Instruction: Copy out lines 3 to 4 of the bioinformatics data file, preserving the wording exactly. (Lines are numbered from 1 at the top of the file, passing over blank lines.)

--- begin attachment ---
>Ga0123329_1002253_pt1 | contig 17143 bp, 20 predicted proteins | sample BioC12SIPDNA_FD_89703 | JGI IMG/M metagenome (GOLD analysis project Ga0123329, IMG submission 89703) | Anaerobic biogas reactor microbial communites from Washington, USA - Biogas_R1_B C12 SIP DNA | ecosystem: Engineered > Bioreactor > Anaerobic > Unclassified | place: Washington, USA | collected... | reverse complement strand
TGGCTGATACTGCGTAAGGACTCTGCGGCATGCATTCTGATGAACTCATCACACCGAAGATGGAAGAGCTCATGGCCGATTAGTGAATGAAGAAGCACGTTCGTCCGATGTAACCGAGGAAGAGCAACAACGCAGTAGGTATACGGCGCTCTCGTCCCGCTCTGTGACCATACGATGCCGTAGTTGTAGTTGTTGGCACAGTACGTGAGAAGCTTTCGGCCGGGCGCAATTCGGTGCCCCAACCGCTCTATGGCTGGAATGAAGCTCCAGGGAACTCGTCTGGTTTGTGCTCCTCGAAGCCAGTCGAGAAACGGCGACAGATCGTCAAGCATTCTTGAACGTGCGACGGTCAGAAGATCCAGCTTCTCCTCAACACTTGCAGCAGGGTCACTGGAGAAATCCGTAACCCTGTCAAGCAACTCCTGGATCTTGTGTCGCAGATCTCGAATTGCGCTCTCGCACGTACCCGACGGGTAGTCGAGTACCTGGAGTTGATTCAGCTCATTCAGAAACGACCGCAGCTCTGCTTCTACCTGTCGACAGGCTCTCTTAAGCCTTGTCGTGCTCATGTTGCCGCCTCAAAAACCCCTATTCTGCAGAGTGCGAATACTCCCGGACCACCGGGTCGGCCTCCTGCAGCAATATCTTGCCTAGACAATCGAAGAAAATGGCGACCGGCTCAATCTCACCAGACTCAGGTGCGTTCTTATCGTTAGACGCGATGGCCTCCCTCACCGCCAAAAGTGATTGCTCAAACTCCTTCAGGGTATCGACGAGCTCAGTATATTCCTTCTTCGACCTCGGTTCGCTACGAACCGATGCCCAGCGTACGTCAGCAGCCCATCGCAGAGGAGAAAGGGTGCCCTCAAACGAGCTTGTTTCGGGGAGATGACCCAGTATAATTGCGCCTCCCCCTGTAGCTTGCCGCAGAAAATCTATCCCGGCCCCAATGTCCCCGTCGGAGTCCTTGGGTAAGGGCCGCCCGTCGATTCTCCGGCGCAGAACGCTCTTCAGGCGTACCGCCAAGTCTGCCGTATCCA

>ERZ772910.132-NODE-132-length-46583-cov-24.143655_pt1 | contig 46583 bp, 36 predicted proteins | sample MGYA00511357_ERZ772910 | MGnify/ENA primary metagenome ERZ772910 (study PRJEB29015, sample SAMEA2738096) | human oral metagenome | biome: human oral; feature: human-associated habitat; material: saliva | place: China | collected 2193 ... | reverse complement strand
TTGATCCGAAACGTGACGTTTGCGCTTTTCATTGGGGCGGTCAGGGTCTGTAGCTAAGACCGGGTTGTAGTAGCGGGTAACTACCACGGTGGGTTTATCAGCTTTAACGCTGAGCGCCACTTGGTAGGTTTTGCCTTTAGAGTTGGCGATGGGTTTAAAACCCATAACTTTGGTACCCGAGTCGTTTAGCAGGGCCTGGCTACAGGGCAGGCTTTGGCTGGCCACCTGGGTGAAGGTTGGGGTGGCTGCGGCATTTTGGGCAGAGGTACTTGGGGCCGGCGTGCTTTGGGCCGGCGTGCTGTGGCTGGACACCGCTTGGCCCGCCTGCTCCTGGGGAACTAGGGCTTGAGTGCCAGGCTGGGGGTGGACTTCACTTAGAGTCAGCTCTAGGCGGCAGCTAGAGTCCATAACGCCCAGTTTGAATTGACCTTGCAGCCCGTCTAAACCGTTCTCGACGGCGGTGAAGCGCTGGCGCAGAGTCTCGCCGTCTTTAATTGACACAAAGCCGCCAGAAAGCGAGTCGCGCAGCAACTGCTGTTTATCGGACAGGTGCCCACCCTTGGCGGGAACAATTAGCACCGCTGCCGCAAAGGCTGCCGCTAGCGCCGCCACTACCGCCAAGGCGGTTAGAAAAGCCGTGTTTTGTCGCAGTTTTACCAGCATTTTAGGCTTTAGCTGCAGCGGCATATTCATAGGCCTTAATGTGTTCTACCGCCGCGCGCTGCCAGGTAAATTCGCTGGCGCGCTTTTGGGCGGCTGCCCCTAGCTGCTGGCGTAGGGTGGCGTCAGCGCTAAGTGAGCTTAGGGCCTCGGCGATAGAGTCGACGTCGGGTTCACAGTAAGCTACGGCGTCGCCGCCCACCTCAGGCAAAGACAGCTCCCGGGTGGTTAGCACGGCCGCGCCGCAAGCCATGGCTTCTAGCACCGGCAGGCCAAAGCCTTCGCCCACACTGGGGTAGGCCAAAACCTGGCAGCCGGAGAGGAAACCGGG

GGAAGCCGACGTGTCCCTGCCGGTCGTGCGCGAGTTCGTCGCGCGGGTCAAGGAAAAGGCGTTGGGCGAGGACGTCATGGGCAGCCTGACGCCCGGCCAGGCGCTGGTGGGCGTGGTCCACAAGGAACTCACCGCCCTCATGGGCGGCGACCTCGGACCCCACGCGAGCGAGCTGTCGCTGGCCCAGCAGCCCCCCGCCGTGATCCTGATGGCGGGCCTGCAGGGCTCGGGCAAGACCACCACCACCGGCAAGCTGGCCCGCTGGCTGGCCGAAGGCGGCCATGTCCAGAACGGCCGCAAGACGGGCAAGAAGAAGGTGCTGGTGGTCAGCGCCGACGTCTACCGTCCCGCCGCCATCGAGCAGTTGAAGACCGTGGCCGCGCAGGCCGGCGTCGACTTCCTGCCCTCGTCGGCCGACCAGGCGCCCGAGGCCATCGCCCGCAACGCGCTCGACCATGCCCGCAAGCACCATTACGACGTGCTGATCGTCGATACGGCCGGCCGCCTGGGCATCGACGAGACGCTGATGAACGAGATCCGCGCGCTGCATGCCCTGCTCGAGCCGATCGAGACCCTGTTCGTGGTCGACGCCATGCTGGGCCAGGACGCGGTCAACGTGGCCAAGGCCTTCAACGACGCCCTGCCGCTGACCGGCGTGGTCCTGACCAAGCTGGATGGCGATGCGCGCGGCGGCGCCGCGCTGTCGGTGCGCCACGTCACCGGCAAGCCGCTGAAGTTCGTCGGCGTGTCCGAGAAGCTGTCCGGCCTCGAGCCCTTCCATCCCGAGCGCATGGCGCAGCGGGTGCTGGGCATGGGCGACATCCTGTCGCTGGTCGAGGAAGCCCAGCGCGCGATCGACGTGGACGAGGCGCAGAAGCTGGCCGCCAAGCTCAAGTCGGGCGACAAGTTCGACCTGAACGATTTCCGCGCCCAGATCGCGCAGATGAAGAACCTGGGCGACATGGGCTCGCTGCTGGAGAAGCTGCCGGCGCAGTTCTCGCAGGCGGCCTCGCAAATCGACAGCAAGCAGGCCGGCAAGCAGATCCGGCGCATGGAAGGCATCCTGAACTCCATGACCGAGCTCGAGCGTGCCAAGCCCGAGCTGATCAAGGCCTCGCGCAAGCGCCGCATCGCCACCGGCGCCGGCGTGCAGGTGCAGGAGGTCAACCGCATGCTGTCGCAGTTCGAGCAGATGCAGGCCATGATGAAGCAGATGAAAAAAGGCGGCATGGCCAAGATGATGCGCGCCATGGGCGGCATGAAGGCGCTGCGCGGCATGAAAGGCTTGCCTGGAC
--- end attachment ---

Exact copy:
>ERZ772910.132-NODE-132-length-46583-cov-24.143655_pt1 | contig 46583 bp, 36 predicted proteins | sample MGYA00511357_ERZ772910 | MGnify/ENA primary metagenome ERZ772910 (study PRJEB29015, sample SAMEA2738096) | human oral metagenome | biome: human oral; feature: human-associated habitat; material: saliva | place: China | collected 2193 ... | reverse complement strand
TTGATCCGAAACGTGACGTTTGCGCTTTTCATTGGGGCGGTCAGGGTCTGTAGCTAAGACCGGGTTGTAGTAGCGGGTAACTACCACGGTGGGTTTATCAGCTTTAACGCTGAGCGCCACTTGGTAGGTTTTGCCTTTAGAGTTGGCGATGGGTTTAAAACCCATAACTTTGGTACCCGAGTCGTTTAGCAGGGCCTGGCTACAGGGCAGGCTTTGGCTGGCCACCTGGGTGAAGGTTGGGGTGGCTGCGGCATTTTGGGCAGAGGTACTTGGGGCCGGCGTGCTTTGGGCCGGCGTGCTGTGGCTGGACACCGCTTGGCCCGCCTGCTCCTGGGGAACTAGGGCTTGAGTGCCAGGCTGGGGGTGGACTTCACTTAGAGTCAGCTCTAGGCGGCAGCTAGAGTCCATAACGCCCAGTTTGAATTGACCTTGCAGCCCGTCTAAACCGTTCTCGACGGCGGTGAAGCGCTGGCGCAGAGTCTCGCCGTCTTTAATTGACACAAAGCCGCCAGAAAGCGAGTCGCGCAGCAACTGCTGTTTATCGGACAGGTGCCCACCCTTGGCGGGAACAATTAGCACCGCTGCCGCAAAGGCTGCCGCTAGCGCCGCCACTACCGCCAAGGCGGTTAGAAAAGCCGTGTTTTGTCGCAGTTTTACCAGCATTTTAGGCTTTAGCTGCAGCGGCATATTCATAGGCCTTAATGTGTTCTACCGCCGCGCGCTGCCAGGTAAATTCGCTGGCGCGCTTTTGGGCGGCTGCCCCTAGCTGCTGGCGTAGGGTGGCGTCAGCGCTAAGTGAGCTTAGGGCCTCGGCGATAGAGTCGACGTCGGGTTCACAGTAAGCTACGGCGTCGCCGCCCACCTCAGGCAAAGACAGCTCCCGGGTGGTTAGCACGGCCGCGCCGCAAGCCATGGCTTCTAGCACCGGCAGGCCAAAGCCTTCGCCCACACTGGGGTAGGCCAAAACCTGGCAGCCGGAGAGGAAACCGGG